Inflation is a sustained period of rising prices for goods and services. It’s been a highly debated phenomenon in economics and finance. On the one hand, moderately rising prices are necessary to drive healthy consumption and economic growth. In developed economies, central banks, such as the US Federal Reserve, Bank of England and European Central Bank, aim for an annual inflation rate of around 2%.
Uncontrollable inflation spikes can reduce the value of money, make savings less secure and create economic uncertainty, which curtails the ability to plan, invest, grow and engage in longer-term contracts.
This is bad news for company stocks. On the chart below we can see the relationship between the price of the US equity index the Dow Jones Industrial Average and the country’s rate of inflation. In 2008, for example, a sharp spike in inflation to 5.6% amid the subprime mortgage crisis that sparked the Great Recession was soon followed by a 48.54% fall in the index. In 2011, a price growth jump to 3.8% led to the index dropping 12.75%.
A similar relationship can be observed between the UK’s rate of inflation and the country’s benchmark index, the FTSE 100. In 2008, shortly after an inflation spike in September, the index had lost 32.05% by February 2009. Similarly, an inflation jump in 2011 can be linked to the index falling 15.51%.
In the current economic climate, inflationary pressure cannot be more relevant. In the US, the world’s biggest economy, inflation soared to 5.4% in both May and June, the highest level in 13 years. In the UK, the inflation rate jumped to a three-year high of 2.5% in June, slowing to 2% in July. The central banks believe the spike to be short-lived as it’s mostly fuelled by rising energy prices and a low base effect from last year when the pandemic hit the economy.
Despite the perceived “transitory” nature of the current spike, investors would do well to remember that if you want peace, you should prepare for war. Fortunately, there are assets and stocks that protect against inflation.
A recently published research paper, The Best Strategies for Inflationary Times, looked at historical returns over the past 95 years of different US equity sectors when the country’s headline inflation figure moved above 5%. Its findings revealed that across all sectors only energy stocks showed positive annualised real returns.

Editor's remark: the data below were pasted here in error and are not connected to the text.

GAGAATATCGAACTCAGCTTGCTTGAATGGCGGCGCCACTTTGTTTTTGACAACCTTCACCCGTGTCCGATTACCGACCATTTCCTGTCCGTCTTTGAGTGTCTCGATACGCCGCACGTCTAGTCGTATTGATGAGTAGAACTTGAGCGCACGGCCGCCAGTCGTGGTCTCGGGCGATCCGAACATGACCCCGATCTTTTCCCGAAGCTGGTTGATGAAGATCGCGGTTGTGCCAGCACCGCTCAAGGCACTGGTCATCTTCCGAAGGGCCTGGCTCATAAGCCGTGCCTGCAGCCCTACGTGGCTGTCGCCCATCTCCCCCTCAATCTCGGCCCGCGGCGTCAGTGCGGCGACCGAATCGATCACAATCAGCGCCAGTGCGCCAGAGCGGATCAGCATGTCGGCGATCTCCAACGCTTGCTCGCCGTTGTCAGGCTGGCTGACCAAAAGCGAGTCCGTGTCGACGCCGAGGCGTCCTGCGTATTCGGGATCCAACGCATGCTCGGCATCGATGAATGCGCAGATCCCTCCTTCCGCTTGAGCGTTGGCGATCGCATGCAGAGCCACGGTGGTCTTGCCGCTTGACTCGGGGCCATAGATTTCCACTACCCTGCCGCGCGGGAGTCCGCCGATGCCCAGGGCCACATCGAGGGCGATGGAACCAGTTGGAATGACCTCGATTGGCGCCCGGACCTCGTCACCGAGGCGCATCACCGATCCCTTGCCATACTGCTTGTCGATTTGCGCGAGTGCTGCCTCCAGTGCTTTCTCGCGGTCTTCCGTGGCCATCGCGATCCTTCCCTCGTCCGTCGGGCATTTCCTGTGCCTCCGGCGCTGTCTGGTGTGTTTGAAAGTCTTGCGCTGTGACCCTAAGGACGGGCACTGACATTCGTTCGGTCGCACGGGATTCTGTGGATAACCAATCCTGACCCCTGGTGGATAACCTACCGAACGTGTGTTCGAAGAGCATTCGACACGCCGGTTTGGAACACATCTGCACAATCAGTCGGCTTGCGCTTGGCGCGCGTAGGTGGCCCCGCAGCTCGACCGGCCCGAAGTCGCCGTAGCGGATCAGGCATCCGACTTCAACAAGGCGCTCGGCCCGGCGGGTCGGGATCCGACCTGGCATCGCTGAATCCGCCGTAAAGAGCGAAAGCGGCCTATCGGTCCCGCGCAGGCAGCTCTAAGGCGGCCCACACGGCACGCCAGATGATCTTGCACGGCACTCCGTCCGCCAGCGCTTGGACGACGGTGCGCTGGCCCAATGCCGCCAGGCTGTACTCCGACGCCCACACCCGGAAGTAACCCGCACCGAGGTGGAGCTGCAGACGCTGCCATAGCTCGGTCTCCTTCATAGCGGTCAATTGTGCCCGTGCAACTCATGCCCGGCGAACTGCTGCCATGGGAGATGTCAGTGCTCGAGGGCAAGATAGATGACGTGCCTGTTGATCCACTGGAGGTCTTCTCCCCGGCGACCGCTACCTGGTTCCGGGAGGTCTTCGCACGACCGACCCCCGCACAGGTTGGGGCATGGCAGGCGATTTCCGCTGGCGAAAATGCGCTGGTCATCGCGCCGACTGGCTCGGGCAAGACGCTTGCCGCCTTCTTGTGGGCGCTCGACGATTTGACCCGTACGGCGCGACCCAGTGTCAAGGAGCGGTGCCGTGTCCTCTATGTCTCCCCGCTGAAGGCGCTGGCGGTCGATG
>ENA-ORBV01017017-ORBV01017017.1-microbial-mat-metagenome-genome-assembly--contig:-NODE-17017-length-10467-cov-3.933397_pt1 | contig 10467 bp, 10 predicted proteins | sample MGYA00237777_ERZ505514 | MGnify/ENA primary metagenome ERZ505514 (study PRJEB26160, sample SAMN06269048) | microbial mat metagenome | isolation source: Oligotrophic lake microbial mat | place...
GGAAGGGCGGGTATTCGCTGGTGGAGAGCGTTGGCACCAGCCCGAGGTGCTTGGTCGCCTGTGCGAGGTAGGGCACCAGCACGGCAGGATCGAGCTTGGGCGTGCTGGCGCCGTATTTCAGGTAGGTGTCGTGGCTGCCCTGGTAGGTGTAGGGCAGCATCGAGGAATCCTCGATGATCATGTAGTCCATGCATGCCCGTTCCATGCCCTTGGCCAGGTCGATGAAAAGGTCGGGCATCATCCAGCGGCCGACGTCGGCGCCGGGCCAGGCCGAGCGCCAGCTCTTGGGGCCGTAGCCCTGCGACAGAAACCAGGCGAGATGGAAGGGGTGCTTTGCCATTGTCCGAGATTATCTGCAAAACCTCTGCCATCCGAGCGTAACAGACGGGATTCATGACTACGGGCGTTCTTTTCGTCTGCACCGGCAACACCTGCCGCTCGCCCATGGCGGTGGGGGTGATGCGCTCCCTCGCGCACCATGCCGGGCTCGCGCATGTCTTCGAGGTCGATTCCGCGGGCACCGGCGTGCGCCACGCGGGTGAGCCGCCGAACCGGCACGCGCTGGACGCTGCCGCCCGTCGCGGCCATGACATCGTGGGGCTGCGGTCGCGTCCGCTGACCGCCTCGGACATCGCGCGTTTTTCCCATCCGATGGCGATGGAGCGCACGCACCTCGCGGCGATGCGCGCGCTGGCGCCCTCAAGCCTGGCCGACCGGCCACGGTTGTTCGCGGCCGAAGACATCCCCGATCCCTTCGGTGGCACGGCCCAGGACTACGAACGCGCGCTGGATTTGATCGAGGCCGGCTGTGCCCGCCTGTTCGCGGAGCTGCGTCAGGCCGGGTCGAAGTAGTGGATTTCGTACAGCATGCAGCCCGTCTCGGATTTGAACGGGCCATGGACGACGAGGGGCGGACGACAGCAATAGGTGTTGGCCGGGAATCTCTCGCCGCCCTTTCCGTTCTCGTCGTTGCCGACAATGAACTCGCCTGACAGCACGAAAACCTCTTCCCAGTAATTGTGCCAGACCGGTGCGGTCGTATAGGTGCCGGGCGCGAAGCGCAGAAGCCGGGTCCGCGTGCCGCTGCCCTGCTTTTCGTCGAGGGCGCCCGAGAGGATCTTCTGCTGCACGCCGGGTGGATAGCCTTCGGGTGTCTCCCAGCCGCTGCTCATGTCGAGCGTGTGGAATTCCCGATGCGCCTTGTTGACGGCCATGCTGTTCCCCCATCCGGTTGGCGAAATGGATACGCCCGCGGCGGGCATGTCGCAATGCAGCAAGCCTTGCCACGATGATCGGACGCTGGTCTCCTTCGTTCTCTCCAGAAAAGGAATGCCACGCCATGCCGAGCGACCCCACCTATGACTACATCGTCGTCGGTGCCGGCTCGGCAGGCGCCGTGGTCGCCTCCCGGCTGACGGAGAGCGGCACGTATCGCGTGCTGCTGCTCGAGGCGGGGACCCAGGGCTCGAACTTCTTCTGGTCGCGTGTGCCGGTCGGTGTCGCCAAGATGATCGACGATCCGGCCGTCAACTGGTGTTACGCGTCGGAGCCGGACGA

It appears that energy-linked companies that focus on the exploration and production of oil, gas, and renewable energy sources can be seen as the optimal stocks to hedge against inflation according to the report.
The reason these companies benefit from inflationary spikes is that rising commodity prices, including the cost of energy, is what often drives inflation, according to Laith Khalaf, head of investment analysis at AJ Bell. Similarly, mining stocks that extract raw materials from the ground, could benefit from inflation as they have high exposure to the price of commodities.
When traded individually, all commodities showed positive returns under inflationary pressure, averaging an annualised 14%. This contrasts with normal periods when commodity returns are in single digits.
Among commodity groups, energy led returns by a significant margin of 41%, followed by the strong performance in precious and industrial metals, with returns of 11% and 19% respectively.
Bank stocks during inflation
Banks could be another type of stocks to buy during inflation. An unexpected spike introduces the possibility of an interest rate hike. Central banks are likely to respond to inflationary pressures by tightening monetary policy in an effort to control price growth.
That’s good news for banks and lenders as higher interest rates mean borrowing is more expensive, resulting in higher profits from lending margins. In theory, banks should benefit from an inflationary environment.
Yet, according to Khalaf, there are more competing factors at play, as bank stocks are plugged into the economy and an inflationary shock changes the economic dynamics.
The research paper mentioned above also showed that from a historical perspective, financial stocks performance was weak during inflationary spikes as default risks overshadowed the possibility of monetary tightening.
Value stocks during inflation